Sunday, July 19, 2020
ASA STRIPED BASS WEBINAR OMITS KEY REBUILDING ISSUE
The American Sportfishing Association—the trade association representing the fishing tackle industry—typically holds a huge, week-long trade show in Florida at this time each year, when exhibitors show off new products, political initiatives are discussed, and educational webinars for the tackle industry, the press and other interesting parties are held.
This year, because of COVID-19, the live show was cancelled, and replaced with an on-line event. Included in that event were a series of political/educational webinars, somewhat euphemistically called the “Conservation Seminar Series,” which were sponsored by the Theodore Roosevelt Conservation Partnership, the Center for Sportfishing Policy and the Congressional Sportsmen’s Foundation.
If the Modern Fish Act debate taught us anything, it’s thatwhen you see that trio working together, particularly if they’re working alongsidethe ASA, don't expect to see much “conservation” as the dictionary defines it—although you might see them "conserving" industry profits in the short term at theexpense of healthy fish stocks in the future.
That certainly seemed to be the case with the webinar addressing striped bass recovery.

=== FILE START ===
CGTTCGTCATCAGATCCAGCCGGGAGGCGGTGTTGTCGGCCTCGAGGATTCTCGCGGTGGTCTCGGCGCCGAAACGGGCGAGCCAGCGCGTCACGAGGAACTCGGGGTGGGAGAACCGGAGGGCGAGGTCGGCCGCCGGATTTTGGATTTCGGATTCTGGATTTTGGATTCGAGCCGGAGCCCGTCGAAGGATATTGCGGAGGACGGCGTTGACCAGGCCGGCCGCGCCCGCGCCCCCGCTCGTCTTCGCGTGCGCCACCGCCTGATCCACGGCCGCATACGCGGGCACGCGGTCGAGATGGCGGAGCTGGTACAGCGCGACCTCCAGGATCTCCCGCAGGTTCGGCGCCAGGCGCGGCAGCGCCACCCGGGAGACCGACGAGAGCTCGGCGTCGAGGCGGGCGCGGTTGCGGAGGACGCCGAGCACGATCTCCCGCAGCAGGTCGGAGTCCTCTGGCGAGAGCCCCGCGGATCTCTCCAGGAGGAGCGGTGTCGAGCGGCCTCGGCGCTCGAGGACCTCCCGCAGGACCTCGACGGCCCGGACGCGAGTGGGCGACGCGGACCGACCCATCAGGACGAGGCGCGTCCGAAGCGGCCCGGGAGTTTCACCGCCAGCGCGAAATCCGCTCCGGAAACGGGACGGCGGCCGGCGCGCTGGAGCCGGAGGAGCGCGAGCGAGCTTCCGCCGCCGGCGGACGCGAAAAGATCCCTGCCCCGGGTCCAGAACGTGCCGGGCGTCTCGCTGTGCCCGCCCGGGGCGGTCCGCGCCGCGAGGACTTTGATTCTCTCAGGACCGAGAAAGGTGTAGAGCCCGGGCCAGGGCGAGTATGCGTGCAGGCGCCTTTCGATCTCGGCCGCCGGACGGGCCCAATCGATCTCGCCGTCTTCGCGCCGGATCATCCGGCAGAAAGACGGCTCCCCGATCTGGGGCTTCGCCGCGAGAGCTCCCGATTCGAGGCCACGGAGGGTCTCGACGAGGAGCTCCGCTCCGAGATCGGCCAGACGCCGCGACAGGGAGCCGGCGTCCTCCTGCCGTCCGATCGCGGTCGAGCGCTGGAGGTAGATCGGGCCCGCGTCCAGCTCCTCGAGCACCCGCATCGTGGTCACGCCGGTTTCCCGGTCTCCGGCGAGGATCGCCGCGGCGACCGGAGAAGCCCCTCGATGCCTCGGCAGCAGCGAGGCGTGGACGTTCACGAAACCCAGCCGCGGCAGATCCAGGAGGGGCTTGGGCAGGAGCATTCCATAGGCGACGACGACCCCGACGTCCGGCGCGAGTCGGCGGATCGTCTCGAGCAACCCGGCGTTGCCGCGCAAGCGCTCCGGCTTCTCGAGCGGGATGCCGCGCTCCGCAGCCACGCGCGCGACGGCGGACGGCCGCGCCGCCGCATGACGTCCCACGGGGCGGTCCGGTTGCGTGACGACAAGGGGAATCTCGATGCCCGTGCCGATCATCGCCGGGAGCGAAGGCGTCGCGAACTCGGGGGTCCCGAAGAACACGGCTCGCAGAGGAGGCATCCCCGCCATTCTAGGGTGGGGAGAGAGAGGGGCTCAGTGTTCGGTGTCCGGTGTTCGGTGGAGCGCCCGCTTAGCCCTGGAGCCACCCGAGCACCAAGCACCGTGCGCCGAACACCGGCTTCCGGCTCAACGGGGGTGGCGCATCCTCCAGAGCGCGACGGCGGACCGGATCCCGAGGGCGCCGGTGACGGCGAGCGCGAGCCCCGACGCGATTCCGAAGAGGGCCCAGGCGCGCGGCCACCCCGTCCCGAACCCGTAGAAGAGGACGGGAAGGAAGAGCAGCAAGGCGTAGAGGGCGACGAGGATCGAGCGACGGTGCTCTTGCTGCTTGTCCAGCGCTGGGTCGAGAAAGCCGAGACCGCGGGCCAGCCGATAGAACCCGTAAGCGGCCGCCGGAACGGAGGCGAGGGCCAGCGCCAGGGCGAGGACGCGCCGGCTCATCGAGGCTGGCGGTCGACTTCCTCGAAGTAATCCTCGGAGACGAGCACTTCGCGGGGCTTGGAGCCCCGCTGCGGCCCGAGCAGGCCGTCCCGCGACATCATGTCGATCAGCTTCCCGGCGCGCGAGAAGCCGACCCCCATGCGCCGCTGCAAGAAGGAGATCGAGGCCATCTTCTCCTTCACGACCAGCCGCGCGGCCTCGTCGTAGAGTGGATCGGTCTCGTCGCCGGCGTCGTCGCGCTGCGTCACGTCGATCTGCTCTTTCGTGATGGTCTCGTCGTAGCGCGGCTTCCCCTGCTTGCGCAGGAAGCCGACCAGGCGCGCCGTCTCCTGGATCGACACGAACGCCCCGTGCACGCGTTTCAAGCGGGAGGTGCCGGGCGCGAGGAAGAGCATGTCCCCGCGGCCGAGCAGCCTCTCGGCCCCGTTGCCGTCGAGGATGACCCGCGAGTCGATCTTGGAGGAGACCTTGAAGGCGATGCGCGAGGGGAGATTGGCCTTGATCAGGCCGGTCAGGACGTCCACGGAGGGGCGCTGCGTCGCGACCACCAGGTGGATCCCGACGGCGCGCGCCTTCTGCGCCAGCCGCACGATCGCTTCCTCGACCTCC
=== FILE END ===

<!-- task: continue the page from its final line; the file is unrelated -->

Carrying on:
Titled “Rebuilding the Iconic Atlantic Striped Bass Fishery,” the webinar featured two well-known and sincerely conservation-minded speakers, Dr. Michael Armstrong, Assistant Director of the Massachusetts Division of Marine Fisheries and the former Chairman of the Atlantic States Marine Fisheries Commission’s Atlantic Striped Bass Management Board, and Kevin Blinkoff, Executive Editor of On the Water Magazine, a publication that is widely read by northeastern striped bass fishermen.
Both of those speakers gave honest and accurate appraisals of the current state of the striped bass stock and how stock health impacts the recreational striped bass fishery.
Mr. Blinkoff, for example, accurately described changes that we’ve all seen in the approach that dedicated striped bass fishermen bring to the fishery.
“Over the past 10-14 years, what we’ve really seen is a shift in angler attitude. Fishermen are now looking more toward catch and release. They especially did not want to keep the bigger fish, what they referred to as the “breeders” or the “spawning size fish.”
Dr. Armstrong dedicated much of his speaking time to explain the realities of striped bass management, beginning with the somewhat ironic statement that
“Striped bass is always one of the most pleasurable species to manage, because for every angler there is another interest in how you want it managed, and from north to south we have very different interests.”
He went on to say that
“The [Chesapeake] Bay, they fish on little fish and we fish on big fish. So trying to come to a consensus in a management regime is very difficult, but we did it. We got the amendment [sic], the Addendum [VI], finished. We got the [28 to 35-inch] slot size put in [for most coastal recreational fisheries]. So we accomplished a lot and we think we’re poised to bring this stock back. But it’s not easy, and it won’t be without bumps in the road going forward…”
Dr. Armstrong also emphasized the fact—and it is a fact--that while the striped bass stock has experienced unsustainable fishing pressure, its current state is not primarily due to overfishing. Instead,